People Think Huda Beauty's Foundation Range Isn't As Inclusive As The Brand Claims

Huda Beauty/Nyma Tang

Women of color are accusing Huda Beauty of promoting inaccurate images of the brand's Faux Filter Foundation, alleging the brand has made the range appear more inclusive than it actually is. And, unfortunately, the evidence is compelling.

In a Twitter thread, user Zee aka @LeCocoapuff explained why women of color are critiquing Huda Beauty's shade range. Zee points out that while the range is quite large at 30 shades, the deepest hue appears to be markedly deeper in Huda Beauty's marketing materials than it is in real life.

In the thread, Zee sources a video by beauty vlogger Nyma Tang, who tested the darkest shade of Huda Beauty's foundation. Despite appearing to be of similar complexion as some of the models used in Huda Beauty's marketing materials, the darkest shade of foundation is too light for Tang's skin tone.

The photo on the left is from Huda Beauty's marketing campaign, while the top right is a still from Tang's video.

Twitter users immediately latched on to the critique, saying models in Huda Beauty's campaign appear to be Tang's complexion. Therefore, the foundation should not match them just as it didn't match Tang.

On her website, Kattan also features a shade matching chart that compares the shades in her range to those of other brands. For the darkest shade, Huda Beauty's chart shows Fenty Beauty 490, the deepest shade in Rihanna's foundation range, as a "slightly darker" compared to Huda's own deep shade.

While some may say it's just semantics since Kattan does admit to Fenty Beauty 490 being "slightly darker," Tang's comparison of the two shades in her video review shows that the hues are much further apart than the chart appears to suggest. Tang swatches Faux Filter first and compares it to other brands, one of which is Fenty Beauty 490 which is the second to last foundation on Tang's arm.

Nyma Tang/YouTube

Nyma Tang compares the darkest shades of different brands of foundation. From left to right: Huda Beauty, MAC Cosmetics, NYX, Fenty Beauty, and Lancome.

While Fenty 490 is not the deepest shade shown, it is appears to be more than "slightly" deeper than Kattan's own. Bustle has reached out to Tang regarding criticism of the foundation's shade range.

Responding to Bustle's request for comment about the allegations, Kattan said:

The woman, Yvette, who modelled our darkest shade in our campaign imagery, is actually who we benchmarked the shade Hot Fudge on. We literally formulated it with her in mind so it is basically her skin tone in a bottle. When we first applied the foundation to Yvette’s skin, it didn’t look like it would be a match but it’s because our formula is so heavily pigmented that it needs to be buffed into the skin. At first, it looks like the swatches won’t match the skin but once you blend the foundation out, it gives the most incredible skin-like finish. Anyone who knows our brand, knows that we would never have digitally alter those photos. It just isn’t what we stand for.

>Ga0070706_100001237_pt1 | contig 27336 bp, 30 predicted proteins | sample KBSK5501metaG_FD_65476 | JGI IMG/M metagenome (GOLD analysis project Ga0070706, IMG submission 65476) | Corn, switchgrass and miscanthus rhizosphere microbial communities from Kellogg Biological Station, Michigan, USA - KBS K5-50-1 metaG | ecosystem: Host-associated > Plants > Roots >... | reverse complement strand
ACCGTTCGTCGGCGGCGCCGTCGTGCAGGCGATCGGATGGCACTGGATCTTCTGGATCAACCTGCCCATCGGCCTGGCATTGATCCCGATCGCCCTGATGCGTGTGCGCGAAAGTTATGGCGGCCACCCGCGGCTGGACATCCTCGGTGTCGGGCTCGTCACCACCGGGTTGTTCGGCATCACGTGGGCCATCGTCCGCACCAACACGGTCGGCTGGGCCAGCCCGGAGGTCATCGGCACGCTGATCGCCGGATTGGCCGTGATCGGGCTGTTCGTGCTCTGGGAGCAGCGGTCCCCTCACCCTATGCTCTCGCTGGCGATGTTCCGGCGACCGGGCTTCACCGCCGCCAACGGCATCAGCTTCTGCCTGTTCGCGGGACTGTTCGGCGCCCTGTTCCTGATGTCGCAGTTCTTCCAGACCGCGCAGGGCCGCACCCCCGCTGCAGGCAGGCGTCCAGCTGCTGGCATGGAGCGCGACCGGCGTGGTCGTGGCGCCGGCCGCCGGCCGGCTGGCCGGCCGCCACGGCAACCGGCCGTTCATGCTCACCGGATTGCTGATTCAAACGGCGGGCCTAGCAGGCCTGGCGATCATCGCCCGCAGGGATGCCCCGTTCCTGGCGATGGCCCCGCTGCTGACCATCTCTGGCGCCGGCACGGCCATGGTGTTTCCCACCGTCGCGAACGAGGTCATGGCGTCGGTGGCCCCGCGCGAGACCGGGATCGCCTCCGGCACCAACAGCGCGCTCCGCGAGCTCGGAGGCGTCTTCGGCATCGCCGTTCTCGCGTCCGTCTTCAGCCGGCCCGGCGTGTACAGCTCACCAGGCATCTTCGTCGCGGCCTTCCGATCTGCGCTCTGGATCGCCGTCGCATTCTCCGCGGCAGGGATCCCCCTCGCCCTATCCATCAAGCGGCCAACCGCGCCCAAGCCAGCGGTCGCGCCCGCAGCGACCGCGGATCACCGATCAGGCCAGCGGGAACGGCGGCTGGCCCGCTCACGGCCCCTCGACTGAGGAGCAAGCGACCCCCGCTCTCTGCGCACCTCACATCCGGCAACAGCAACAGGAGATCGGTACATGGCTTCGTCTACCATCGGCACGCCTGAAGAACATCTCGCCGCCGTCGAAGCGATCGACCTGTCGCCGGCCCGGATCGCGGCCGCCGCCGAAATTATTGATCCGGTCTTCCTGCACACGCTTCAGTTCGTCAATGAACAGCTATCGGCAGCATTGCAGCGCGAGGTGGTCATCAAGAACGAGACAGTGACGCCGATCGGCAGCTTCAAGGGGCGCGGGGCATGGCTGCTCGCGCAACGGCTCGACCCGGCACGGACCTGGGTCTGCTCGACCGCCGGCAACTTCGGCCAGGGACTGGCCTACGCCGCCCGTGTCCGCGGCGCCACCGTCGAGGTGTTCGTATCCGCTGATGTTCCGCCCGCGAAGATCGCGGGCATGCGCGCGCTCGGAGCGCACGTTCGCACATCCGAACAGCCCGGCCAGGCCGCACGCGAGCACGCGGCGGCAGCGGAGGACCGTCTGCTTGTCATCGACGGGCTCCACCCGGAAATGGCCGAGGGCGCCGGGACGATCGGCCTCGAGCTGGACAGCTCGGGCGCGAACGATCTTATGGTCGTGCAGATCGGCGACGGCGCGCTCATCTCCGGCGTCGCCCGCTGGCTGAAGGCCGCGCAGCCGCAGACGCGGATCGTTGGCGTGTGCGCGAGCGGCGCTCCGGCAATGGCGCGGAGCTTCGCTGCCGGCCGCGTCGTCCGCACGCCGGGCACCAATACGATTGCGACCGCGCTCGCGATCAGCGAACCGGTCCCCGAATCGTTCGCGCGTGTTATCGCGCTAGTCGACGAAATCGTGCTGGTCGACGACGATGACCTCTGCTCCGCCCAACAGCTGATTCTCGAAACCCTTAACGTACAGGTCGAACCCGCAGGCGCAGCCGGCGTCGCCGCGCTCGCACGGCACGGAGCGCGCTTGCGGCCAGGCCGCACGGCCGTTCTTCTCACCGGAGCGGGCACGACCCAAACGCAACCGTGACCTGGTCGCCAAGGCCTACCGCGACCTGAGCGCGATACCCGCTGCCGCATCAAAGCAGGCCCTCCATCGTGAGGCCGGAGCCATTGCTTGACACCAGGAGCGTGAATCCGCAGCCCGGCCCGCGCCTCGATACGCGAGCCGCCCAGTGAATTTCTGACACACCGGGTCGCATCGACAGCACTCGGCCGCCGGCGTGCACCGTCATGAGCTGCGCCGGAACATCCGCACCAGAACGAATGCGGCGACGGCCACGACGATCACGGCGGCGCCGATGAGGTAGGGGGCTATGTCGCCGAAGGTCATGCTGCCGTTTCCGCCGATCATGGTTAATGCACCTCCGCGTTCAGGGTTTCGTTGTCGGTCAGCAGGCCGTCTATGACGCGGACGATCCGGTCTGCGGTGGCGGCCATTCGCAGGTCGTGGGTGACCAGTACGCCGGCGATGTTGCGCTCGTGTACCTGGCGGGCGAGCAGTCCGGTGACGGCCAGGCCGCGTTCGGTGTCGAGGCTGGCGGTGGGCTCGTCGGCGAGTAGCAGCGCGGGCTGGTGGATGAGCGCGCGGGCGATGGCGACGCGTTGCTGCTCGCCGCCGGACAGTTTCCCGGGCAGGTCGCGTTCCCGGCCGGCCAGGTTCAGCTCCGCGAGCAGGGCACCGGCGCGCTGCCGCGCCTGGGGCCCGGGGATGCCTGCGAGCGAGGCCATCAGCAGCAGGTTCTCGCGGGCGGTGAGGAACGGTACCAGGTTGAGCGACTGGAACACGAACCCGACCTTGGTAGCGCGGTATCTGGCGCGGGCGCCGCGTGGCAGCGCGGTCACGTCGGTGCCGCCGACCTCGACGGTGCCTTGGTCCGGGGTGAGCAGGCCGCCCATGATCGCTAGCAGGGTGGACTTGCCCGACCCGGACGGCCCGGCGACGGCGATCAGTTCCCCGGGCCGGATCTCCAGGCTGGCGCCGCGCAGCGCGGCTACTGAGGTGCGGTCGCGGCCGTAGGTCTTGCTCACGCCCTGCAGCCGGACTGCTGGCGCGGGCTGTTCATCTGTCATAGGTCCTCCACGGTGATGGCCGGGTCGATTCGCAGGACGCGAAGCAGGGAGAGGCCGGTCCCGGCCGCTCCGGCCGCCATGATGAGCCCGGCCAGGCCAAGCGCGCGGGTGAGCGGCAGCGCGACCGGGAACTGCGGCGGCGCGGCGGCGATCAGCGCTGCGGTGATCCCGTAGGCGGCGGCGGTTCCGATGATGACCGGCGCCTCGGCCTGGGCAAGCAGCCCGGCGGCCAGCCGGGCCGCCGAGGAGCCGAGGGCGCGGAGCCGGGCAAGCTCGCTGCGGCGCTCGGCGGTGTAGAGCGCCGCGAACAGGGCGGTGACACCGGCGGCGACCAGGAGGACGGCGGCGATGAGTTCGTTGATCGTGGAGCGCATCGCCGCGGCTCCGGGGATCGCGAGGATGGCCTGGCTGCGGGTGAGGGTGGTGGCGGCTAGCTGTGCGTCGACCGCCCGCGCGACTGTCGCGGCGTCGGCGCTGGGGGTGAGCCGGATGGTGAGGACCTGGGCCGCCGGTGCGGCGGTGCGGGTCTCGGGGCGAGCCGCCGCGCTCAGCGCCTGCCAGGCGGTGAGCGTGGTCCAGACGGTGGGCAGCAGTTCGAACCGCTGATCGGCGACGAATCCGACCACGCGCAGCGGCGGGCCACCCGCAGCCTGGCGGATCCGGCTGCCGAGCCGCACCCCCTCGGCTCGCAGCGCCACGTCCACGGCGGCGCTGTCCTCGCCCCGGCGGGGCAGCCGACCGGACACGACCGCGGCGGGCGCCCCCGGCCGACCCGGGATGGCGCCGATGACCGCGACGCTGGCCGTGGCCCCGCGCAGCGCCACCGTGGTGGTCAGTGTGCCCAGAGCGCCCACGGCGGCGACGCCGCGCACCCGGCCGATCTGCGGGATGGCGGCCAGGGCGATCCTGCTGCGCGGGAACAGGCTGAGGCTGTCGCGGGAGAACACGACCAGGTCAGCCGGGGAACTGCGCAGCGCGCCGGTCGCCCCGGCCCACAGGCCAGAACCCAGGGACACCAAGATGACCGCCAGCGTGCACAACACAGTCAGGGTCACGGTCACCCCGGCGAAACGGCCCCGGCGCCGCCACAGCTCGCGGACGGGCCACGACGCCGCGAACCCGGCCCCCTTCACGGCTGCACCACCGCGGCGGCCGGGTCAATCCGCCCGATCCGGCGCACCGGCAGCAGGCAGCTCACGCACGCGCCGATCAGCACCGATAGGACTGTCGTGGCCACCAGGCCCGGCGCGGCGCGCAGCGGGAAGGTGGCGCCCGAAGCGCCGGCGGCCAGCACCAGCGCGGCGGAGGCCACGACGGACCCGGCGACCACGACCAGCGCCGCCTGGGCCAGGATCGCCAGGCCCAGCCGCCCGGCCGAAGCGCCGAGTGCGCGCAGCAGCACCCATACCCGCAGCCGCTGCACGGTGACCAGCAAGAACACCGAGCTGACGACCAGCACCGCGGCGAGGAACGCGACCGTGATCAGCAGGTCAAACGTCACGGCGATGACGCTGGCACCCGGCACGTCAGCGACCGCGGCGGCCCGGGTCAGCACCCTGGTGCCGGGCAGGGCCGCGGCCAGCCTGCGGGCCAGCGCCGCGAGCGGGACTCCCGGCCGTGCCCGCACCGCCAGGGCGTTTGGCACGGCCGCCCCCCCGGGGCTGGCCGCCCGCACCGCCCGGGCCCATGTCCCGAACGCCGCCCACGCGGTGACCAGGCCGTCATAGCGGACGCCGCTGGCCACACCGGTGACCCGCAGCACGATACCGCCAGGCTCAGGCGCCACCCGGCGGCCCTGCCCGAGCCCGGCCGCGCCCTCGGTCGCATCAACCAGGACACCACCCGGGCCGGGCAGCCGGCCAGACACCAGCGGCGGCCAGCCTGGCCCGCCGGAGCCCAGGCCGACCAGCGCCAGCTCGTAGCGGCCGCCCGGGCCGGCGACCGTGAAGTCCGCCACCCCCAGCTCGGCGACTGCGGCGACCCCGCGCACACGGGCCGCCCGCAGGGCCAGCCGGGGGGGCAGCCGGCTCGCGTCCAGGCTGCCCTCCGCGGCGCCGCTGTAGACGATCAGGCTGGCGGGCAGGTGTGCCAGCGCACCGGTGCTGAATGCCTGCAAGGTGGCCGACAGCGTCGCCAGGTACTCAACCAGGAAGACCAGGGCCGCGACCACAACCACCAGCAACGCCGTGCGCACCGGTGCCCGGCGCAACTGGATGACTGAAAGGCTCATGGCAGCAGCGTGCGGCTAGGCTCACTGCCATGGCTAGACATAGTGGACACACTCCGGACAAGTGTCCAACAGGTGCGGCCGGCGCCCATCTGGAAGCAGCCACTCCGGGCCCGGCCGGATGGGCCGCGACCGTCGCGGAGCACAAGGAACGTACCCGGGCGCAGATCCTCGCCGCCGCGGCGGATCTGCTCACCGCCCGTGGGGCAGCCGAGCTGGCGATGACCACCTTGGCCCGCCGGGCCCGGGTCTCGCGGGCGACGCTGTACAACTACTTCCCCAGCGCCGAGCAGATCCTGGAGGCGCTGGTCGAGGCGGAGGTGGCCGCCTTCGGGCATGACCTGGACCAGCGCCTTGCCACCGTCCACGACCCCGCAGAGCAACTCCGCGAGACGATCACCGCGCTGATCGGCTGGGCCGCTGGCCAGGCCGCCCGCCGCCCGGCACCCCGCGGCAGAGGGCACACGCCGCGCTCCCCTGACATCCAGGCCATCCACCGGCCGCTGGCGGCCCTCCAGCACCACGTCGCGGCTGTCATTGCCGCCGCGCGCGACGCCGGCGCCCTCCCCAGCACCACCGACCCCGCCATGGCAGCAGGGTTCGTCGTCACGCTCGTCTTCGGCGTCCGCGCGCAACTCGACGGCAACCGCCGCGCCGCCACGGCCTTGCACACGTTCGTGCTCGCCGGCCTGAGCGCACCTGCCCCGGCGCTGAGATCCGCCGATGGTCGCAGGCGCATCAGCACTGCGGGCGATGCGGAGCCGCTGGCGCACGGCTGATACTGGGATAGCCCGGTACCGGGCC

I hope people understand that I hand-mixed the formulas myself, made the shade elaboration, and tested the updated formulas. We shade-matched hundreds of people to ensure that our final selection would be all-inclusive. Creating this foundation was very emotional for me and my entire team.

Huda Beauty also sent a video to Bustle detailing the creation of the Faux Filter that features Yvette, the model with the deepest complexion in the promotional materials. While the video is compelling, there still appears to be a disconnect between how deep Yvette's skin is in marketing images versus how deep her skin is in the promotional video.

Kattan has seen Tang's video, according to her statement to Bustle, and said she appreciates the feedback and is open to subsequent criticism.

"I really appreciated Nyma's video, and I am so glad she made it," Kattan said. "We are listening to her and everyone else's opinion, and I hope that everyone understands how much we care."

The criticism surrounding Kattan's foundation seems to have majorly taken off following critique from vlogger and outspoken advocate for women of color in beauty Jackie Aina. In a YouTube video, Aina explains that she was hesitant to use the Huda Beauty Faux Filter Foundation for a myriad of reasons, including the lack of dark-skinned women on Huda Beauty's Instagram and her own uncertainty regarding Kattan's motivations for launching 30 shades. While Aina received more than her fair share of criticism for calling out Kattan, Revelist found that her assertion that fewer women of color are featured on Kattan's feed is, in fact, true.

When deeper complected women are featured, Revelist found, the posts are typically gags — like this post where a woman does ridiculous makeup rather than a serious beauty look.

While Aina may be one of the most high-profile people to critique Huda, she's not alone. In fact, women of color have been critical of Huda Beauty for quite some time. Revelist sourced tweets from women of color dating back to May regarding Huda Beauty's lack of diversity on Instagram.

Huda Beauty says it is hearing all this feedback by women of color, and taking it to heart when it comes to expanding the line in coming months.

"We are taking all feedback on board, and we're doing our best to grow our shade range in the new year," Kattan says.